2022 is about to end. Looking back on U.S. diplomacy this year, we can characterize it as the culmination of a confrontational stance toward China. Enhanced controls over exports of semiconductors introduced in October are emblematic. In the United States, which has long been said to be polarized over many issues, the advocacy of good relations with China was once heard from some bureaucrats and businesspeople. This has faded, however, and now all voices are anti-China. Taiwan's significance has increased, which could put Japan in a difficult position.
In early October, more than a thousand people from government, business and media circles flocked to the official residence of Taiwan's representative to the United States in a residential area of Washington. It was the annual National Day event held by Taiwan, or the Republic of China. But because it came just after U.S. House of Representatives Speaker Nancy Pelosi's visit to the island prompted Chinese military exercises, I felt a sense of crisis in conversations among the participants. "I must admit that my mood is unfortunately clouded," Hsiao Bi-khim, representative of the Taipei Economic and Cultural Representative Office who was born in Japan's Kobe, said in a speech given in the residence's large garden.
The relationship between the United States, China and Taiwan is complicated. Washington had regarded the Republic of China led by Chiang Kai-shek, who fled to Taiwan, as the legitimate Chinese state but in the 1970s, President Richard Nixon's administration switched recognition to the mainland. Henry Kissinger, who was involved in the bilateral negotiations as U.S. national security advisor at that time, said in a memoir that it seemed reasonable that China and the United States had found a way to reconcile given the inevitability of the process. The policy change by Washington made Taiwan's desire to counter Beijing, initially led by Chiang, less and less viable.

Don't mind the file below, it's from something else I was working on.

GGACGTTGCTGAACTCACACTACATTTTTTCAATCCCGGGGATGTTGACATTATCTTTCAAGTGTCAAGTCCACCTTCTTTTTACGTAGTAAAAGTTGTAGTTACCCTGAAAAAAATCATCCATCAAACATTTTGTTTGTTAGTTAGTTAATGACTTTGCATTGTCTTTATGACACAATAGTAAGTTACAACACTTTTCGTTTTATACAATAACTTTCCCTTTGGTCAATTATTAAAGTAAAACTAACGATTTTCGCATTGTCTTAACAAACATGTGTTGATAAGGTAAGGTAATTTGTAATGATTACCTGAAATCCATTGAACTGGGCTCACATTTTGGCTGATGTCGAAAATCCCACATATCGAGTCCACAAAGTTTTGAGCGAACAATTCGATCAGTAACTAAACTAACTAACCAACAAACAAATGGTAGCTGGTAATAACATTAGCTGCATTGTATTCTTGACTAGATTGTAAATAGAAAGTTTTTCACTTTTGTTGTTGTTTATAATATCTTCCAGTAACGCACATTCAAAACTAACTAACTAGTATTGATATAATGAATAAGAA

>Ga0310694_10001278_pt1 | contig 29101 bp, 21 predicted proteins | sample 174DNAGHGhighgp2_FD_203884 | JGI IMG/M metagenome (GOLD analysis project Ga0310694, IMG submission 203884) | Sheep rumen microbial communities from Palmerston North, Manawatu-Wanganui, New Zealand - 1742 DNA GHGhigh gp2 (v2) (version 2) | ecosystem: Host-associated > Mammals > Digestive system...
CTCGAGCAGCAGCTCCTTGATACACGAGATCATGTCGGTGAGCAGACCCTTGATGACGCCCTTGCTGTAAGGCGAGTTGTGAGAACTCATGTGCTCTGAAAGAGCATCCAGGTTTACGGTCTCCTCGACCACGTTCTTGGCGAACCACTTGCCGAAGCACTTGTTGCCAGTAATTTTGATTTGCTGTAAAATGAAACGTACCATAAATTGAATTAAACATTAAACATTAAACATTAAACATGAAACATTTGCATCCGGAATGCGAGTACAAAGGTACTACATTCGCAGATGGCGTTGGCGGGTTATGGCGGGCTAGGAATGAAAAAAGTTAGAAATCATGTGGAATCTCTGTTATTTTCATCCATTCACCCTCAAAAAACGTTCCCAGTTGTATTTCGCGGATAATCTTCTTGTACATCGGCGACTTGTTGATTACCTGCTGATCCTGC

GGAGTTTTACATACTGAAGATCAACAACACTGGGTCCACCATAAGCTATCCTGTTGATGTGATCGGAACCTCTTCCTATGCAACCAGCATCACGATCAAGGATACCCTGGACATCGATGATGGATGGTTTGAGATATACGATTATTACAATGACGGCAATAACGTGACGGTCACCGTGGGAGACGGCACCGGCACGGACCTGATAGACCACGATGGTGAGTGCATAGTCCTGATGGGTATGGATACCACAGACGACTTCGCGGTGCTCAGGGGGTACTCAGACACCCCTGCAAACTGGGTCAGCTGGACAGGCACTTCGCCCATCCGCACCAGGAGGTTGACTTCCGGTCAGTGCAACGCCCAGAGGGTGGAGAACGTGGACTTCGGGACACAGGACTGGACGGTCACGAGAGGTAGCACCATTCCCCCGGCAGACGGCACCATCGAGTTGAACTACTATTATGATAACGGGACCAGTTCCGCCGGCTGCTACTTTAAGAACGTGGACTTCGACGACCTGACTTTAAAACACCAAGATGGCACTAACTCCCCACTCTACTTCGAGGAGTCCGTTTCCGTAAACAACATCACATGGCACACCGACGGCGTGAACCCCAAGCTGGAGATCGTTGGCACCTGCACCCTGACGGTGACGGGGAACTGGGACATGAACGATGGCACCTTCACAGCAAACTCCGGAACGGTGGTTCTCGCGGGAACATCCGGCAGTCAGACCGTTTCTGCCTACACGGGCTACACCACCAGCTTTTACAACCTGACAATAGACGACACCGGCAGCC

The United States needed China as a counterweight to the Soviet Union during the Cold War and business circles in America were supportive. Washington and Beijing maintained give-and-take relations.
When did the U.S. view of China change? Susan Shirk, a professor at the University of California, San Diego, versed in U.S.-China relations, explains in her new book that 2008 was a "watershed year." Barack Obama won the presidential election in the aftermath of the so-called Lehman shock and his administration launched the following year was slow to respond to the ensuing financial crises in the United States. In contrast, China quickly recovered through the 2008 Beijing Olympic Games and expanded its military power. Xi Jinping, who became the leader of the Communist Party in 2012, made his authoritarian stance clear, which decisively tilted bilateral ties toward confrontation.
It is true that the United States is concerned that it could be replaced by China as the world's leader, but the issue does not end there. Rather, the question is what kind of country China will become, an official of the administration of former President Donald Trump said to me. "Personally, I don't think it matters whether China succeeds in surpassing the United States economically or technologically. I think what matters to us, from a national security perspective, is what type of country China becomes," the official said, adding, "Can you imagine North Korea with the resources that China has?"
On China, U.S. politicians, both Democrat and Republican, can be in step with each other. President Joe Biden's administration tightened restrictions on exports of advanced semiconductors and manufacturing machinery to China. Kevin McCarthy, the Republican House minority leader who is set to be speaker of the chamber next month, revealed a plan to launch a special committee to investigate China-related allegations such as violations of intellectual property rights.
During the Trump administration, which triggered the U.S.-China trade war, there was some incoherence in policies toward China due to the president's whims, but we see a clear determination in the Biden administration. On China, the U.S. National Security Strategy released in October describes China as "the only competitor with both the intent to reshape the international order and, increasingly, the economic, diplomatic, military, and technological power to do it."
There is no end in sight to the confrontation but we should not make prejudgments in international relations. The Nixon administration's sudden reconciliation with Beijing was a huge surprise in Japan. Japan should be ready to act appropriately in any situation, even one in which Washington decides to diplomatically distance itself from Japan.
(Toyohiro Horikoshi is chief of Kyodo News's Washington Bureau)